Quiroga zombie pic wanders globe

'Hora' sold to U.K., Germany, Japan

MADRID — Licensed by Richard S. Guardian’s L.A.-based sales company Lightning Ent., Spanish helmer Elio Quiroga’s “La Hora fria” (The Dark Hour) has alighted in a bevy of major territories, closing Germany (Splendid Films), Japan (Transformer) and the U.K. (Hi-Fliers).

Skedded for Spanish release this September, “Dark Hour,” a lyrical sci-fi zombie pic, has also sold to Brazil and Portugal (MPA), Russia (Luxor), the Philippines (Pioneer) and Turkey (D-Productions).

The sales come as, doubling her bet on young, internationally-skewing Spanish talent, “Dark Hour” associate producer Margaret Nicoll has associated with Goya short winner Jacobo Rispa to produce his first English-language feature, “Tierra extrana.”

Nicoll shares production duties with Rispa and Leslie Calvo’s label, Salvaje Films.

Exploring immigration issues, the action-packed, romantic mystery-thriller turns on a young woman’s odyssey to find out how her truck driver husband ended up in jail, convicted of killing two immigrants.

Set in Tangier, Morocco, and now entering pre-production, “Tierra” is structured as a Euros 2.5 million ($3.3 million) European co-production.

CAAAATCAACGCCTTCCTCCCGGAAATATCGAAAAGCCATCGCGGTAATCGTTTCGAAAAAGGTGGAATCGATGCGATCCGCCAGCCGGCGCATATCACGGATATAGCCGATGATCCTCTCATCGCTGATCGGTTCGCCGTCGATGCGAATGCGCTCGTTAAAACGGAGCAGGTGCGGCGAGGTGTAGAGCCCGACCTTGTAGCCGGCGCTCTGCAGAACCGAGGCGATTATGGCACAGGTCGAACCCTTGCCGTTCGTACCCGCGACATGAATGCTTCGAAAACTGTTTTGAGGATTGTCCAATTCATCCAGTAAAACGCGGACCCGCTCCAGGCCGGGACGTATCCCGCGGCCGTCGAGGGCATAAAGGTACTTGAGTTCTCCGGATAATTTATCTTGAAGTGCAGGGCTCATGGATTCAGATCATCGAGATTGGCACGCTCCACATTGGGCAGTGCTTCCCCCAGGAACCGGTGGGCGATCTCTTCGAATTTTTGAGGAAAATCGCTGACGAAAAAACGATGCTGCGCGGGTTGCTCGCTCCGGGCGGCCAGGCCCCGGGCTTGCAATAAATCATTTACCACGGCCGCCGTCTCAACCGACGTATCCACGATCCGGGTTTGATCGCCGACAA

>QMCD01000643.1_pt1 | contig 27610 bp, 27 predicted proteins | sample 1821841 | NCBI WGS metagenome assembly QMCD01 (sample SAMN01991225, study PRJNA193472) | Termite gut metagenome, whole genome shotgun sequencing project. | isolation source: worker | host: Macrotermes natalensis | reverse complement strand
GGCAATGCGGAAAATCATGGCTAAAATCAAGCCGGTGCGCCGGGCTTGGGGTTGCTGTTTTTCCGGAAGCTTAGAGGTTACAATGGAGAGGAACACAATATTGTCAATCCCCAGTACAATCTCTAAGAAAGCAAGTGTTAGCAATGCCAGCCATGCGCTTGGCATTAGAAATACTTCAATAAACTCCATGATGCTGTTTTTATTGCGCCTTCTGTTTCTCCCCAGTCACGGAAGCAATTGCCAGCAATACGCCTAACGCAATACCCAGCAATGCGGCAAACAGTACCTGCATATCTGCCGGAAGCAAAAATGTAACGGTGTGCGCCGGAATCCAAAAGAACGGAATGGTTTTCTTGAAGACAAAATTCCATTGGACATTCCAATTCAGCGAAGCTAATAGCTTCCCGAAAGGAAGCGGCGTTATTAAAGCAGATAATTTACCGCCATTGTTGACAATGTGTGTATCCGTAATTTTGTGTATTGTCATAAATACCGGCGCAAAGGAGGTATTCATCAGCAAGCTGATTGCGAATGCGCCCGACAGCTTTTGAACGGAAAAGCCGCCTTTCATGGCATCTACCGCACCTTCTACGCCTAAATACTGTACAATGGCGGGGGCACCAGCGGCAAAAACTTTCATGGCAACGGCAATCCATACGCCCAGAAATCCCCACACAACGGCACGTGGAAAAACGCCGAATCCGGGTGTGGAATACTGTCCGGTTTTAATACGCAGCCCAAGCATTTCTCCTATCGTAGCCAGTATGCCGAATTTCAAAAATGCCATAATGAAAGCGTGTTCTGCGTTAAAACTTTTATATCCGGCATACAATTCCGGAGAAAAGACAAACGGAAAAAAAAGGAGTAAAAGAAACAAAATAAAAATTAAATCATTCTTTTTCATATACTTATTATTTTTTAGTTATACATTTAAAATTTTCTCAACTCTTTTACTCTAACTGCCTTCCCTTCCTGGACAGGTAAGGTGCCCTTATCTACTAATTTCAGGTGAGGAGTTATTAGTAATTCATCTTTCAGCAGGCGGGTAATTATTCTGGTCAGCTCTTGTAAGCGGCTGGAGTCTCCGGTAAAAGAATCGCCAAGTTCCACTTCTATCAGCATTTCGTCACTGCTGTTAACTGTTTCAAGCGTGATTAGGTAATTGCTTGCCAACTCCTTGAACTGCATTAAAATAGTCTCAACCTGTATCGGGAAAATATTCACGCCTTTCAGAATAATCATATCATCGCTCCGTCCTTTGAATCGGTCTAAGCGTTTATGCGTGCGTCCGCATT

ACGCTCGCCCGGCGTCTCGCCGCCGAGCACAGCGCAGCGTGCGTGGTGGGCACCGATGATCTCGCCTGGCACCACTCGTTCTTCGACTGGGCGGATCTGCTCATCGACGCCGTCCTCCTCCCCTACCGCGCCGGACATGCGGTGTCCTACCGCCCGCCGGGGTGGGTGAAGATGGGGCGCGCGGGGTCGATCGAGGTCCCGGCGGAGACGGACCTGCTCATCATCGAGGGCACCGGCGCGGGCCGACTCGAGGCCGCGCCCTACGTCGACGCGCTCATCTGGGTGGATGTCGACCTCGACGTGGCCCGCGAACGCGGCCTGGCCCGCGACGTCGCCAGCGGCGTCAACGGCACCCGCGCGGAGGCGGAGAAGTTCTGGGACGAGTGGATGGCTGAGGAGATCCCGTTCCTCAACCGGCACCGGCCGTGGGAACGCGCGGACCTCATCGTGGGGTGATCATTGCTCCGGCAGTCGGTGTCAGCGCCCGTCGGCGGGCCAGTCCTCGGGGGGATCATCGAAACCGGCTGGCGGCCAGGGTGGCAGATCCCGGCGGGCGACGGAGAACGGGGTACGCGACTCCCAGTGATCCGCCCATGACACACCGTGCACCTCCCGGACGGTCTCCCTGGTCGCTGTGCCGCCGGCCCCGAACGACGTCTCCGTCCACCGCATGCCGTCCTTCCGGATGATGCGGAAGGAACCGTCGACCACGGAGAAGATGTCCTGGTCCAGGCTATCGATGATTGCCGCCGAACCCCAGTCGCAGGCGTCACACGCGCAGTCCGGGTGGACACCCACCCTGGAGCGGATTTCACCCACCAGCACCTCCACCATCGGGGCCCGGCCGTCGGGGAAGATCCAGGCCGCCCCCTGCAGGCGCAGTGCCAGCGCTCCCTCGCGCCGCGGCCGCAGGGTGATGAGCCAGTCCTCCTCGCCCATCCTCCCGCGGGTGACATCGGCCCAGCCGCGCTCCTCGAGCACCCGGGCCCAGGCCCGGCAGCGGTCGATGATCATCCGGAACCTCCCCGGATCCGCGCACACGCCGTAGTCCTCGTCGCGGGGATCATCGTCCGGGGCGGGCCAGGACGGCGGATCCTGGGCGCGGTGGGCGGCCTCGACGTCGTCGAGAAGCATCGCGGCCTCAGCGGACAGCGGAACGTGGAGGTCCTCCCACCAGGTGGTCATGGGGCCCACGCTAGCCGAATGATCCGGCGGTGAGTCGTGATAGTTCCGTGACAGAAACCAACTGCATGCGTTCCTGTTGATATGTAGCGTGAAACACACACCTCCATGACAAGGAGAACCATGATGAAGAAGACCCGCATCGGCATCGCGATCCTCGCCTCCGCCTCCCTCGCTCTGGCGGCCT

Spain will provide majority finance. Film will feature a multicultural cast.

Rispa’s background as a TV director, helming episodes of top-rating Spanish skein “Hospital Central,” is a plus, Nicoll said.

So is the Internet, she added: Web buzz on “Dark Hour” had powered interest from festivals and companies abroad.

“Films based on internationally viable commercial objectives build more industry in Spain,” Nicoll said.

Quiroga himself has chiller “No Do” in post, which is also associate produced by Nicoll.

Quiroga is hesitating between two projects — “Tesla” and “La Corte…” — to make his English-language debut.

This will be financed from the get-go by international coin, Nicoll told Daily Variety.

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